Wed, Oct 07, 2009 - Page 19 News List

Ferguson branded a bully after verbal attack on ref


Sir Alex Ferguson has been branded a “bully” over his latest verbal onslaught on a referee and warned that Manchester United could face a backlash from outraged match officials.

The Football Association (FA) has asked Ferguson to explain why he labeled referee Alan Wiley as “unfit” after United’s 2-2 draw with Sunderland at Old Trafford on Saturday.

The move represents the first step toward a possible charge of improper conduct that could result in the Scot being fined or banned from the touchline for a number of matches.

Ferguson’s comments, widely interpreted as being designed to distract attention from a sub-par display by his side and the latest in a string of errors by goalkeeper Ben Foster, have caused outrage among leading English referees.

That fury was articulated by Jeff Winter, now retired but until recently one of England’s top match officials, who said he would not be surprised if Wiley decided to sue the United boss over the damage he had caused to his reputation.

“It was a cowardly attack — Sir Alex wouldn’t have said it to Alan Wiley’s face,” Winter told the Guardian newspaper.

“Every game Alan Wiley takes charge of now where he makes a decision which upsets some fans is going to result in chants of ‘You’re not fit to referee,’ he’s going to be known as the ‘unfit ref,’” Winter said. “Sir Alex won’t care though. He’s a knight of the realm and he thinks he’s untouchable, bullet proof.”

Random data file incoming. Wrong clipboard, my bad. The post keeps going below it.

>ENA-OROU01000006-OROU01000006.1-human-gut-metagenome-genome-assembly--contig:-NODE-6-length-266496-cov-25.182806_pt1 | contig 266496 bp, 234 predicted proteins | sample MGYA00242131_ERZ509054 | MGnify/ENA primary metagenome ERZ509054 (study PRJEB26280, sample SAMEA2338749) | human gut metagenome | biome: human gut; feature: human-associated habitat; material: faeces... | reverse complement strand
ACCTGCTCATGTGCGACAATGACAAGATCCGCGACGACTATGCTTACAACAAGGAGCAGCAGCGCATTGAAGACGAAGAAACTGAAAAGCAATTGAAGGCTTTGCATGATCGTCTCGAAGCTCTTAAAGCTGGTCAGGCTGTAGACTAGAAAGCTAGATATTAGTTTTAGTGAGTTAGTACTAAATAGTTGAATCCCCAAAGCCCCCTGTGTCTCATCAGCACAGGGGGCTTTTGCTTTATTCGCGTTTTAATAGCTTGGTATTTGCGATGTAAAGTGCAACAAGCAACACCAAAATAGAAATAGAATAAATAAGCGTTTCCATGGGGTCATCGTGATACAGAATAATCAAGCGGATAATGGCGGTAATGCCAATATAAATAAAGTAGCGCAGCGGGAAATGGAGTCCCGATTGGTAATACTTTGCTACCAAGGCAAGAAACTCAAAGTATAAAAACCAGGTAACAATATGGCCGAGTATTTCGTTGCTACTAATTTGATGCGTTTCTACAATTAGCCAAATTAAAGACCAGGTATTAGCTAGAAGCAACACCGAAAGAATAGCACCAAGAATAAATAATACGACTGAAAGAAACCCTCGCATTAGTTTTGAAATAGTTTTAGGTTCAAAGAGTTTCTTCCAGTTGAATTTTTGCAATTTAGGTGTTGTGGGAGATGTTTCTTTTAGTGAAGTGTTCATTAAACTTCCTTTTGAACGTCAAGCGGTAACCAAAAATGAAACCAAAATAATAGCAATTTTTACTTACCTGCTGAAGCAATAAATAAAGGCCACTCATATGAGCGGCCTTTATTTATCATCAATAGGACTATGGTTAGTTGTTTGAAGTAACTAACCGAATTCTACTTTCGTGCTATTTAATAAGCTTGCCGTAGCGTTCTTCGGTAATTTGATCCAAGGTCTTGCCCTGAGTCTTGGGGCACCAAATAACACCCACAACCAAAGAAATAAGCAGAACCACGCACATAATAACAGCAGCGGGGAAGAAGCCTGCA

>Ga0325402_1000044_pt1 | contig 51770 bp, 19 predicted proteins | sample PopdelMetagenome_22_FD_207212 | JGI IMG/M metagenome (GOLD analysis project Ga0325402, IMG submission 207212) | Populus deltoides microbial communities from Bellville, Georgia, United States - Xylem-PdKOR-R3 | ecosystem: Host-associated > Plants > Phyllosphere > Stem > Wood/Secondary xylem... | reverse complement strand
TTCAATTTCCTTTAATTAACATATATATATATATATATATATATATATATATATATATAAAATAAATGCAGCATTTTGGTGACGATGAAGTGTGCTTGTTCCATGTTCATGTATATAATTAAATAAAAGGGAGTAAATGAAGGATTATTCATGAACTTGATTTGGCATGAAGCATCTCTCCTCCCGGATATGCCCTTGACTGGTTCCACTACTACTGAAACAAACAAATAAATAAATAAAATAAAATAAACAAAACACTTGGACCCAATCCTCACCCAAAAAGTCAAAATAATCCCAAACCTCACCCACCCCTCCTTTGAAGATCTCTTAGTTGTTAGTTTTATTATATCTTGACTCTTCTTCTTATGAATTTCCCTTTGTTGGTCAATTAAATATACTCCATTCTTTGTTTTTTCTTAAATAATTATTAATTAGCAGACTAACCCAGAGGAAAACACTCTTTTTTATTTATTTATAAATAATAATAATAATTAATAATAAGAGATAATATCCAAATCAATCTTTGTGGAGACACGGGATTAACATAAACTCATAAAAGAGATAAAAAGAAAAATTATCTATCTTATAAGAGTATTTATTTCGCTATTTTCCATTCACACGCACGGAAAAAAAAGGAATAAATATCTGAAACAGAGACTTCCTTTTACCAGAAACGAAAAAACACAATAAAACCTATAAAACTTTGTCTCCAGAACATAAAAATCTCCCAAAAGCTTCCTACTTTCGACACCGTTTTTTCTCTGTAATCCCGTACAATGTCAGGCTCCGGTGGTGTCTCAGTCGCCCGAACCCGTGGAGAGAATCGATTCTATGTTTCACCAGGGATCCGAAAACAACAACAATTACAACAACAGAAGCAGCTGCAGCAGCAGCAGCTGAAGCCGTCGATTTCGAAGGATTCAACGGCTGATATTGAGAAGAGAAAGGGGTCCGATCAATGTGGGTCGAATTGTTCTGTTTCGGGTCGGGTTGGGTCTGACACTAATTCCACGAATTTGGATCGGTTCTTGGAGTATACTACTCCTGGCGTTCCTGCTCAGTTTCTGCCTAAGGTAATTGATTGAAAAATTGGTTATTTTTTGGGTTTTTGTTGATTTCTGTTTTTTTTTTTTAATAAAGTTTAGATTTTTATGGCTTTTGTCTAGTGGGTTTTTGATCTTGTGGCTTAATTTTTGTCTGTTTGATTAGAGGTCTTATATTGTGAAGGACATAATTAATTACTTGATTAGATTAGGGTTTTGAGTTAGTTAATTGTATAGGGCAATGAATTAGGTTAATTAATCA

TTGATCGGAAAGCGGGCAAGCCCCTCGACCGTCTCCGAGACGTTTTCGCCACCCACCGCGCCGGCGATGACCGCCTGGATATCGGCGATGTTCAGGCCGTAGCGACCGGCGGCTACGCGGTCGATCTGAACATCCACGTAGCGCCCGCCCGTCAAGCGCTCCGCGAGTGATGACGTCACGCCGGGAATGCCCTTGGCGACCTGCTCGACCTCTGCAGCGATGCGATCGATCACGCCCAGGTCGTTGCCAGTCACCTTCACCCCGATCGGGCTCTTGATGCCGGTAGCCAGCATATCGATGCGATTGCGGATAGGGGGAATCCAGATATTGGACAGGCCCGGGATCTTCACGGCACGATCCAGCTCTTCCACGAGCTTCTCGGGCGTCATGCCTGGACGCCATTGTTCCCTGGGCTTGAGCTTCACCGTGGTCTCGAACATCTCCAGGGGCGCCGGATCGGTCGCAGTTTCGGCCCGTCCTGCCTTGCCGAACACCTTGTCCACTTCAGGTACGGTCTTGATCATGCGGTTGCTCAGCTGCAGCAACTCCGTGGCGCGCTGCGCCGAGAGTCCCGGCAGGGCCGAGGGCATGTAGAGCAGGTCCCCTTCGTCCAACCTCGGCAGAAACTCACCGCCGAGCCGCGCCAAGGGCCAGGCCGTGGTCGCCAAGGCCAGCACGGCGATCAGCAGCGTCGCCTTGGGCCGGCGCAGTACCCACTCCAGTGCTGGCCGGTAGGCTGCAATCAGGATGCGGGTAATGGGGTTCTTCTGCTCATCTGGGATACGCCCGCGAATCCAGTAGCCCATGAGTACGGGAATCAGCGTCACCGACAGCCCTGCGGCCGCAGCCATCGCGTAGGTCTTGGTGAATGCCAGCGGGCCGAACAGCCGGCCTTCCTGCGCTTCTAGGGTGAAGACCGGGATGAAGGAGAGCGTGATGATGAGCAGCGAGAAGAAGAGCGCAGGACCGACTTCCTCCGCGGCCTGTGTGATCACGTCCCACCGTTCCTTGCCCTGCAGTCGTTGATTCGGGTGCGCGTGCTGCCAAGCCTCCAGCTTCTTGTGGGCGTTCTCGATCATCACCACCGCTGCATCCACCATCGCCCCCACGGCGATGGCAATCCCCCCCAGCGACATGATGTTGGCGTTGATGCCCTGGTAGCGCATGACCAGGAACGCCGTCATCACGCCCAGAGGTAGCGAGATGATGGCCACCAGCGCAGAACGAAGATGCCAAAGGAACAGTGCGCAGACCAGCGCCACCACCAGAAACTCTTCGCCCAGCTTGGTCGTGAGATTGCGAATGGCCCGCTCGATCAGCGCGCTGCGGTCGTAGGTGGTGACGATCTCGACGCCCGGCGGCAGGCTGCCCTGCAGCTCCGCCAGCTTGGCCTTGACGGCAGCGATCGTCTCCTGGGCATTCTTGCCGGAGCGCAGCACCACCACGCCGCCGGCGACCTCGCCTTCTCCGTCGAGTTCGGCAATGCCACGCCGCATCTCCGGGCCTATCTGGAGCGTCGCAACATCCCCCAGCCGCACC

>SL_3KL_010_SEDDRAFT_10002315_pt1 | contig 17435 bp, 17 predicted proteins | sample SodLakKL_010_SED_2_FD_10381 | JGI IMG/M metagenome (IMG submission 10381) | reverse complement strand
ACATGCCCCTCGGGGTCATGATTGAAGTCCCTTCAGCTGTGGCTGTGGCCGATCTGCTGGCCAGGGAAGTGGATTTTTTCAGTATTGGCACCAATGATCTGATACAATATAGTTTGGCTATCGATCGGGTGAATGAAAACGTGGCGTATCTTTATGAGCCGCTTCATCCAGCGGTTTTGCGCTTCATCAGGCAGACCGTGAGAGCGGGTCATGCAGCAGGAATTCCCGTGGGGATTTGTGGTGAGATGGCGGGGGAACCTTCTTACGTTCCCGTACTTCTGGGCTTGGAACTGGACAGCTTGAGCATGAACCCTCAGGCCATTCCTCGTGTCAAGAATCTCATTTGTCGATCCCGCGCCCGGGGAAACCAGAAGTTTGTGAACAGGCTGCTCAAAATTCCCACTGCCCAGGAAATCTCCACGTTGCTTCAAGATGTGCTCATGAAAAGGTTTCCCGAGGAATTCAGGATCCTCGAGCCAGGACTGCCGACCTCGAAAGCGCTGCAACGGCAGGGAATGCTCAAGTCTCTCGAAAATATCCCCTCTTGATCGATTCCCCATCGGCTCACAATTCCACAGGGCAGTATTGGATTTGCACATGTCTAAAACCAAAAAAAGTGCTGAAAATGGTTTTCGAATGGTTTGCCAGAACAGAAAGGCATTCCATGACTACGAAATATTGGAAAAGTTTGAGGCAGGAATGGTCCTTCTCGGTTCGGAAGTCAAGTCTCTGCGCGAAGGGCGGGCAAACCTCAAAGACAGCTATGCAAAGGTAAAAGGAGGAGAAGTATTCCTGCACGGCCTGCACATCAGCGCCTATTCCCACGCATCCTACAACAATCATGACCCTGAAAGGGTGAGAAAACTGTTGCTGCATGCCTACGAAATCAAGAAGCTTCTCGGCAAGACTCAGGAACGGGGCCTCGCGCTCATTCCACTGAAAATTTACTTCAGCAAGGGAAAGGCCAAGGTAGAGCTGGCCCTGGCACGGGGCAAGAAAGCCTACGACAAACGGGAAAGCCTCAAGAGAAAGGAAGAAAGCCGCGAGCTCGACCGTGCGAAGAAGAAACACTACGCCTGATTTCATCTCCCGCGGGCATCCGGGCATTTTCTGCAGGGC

“But he’s also a bully. He spoke at Sir Bobby Robson’s memorial service a couple of weeks ago and said he’d learnt a lot from Sir Bobby. But he hadn’t, they were totally different, Sir Bobby was a gentleman. He was humble and had respect for people,” Winter added.

Winter predicted that the anger among referees would affect how they handle future matches at Old Trafford.

“I think Sir Alex may have overstepped the line this time and he may be about to get his come-uppance,” Winter added. “I think referees will be so incensed about this that Sir Alex may find that United no longer get the benefit of the doubt on certain decisions.”

Wiley’s handling of the United match on Saturday had not resulted in any particular controversy but Ferguson nevertheless criticized the official in a post-match interview with the club’s in-house television station.

“He [Wiley] was not fit enough for a game of that standard,” ­Ferguson said. “The pace of the game demanded a referee who was fit. He was not fit. It is an indictment of our game. You see referees abroad who are as fit as butcher’s dogs. We have some who are fit. He wasn’t fit. He was taking 30 seconds to book a player. He was needing a rest. It was ridiculous.”

At 49, Wiley is one of the oldest referees officiating at the top level in England but his supporters have stressed that his fitness, like that of other officials, is subjected to weekly monitoring and a demanding annual assessment.

The Times reported that Wiley ran more than 11km during the match — more than most of United’s stars.

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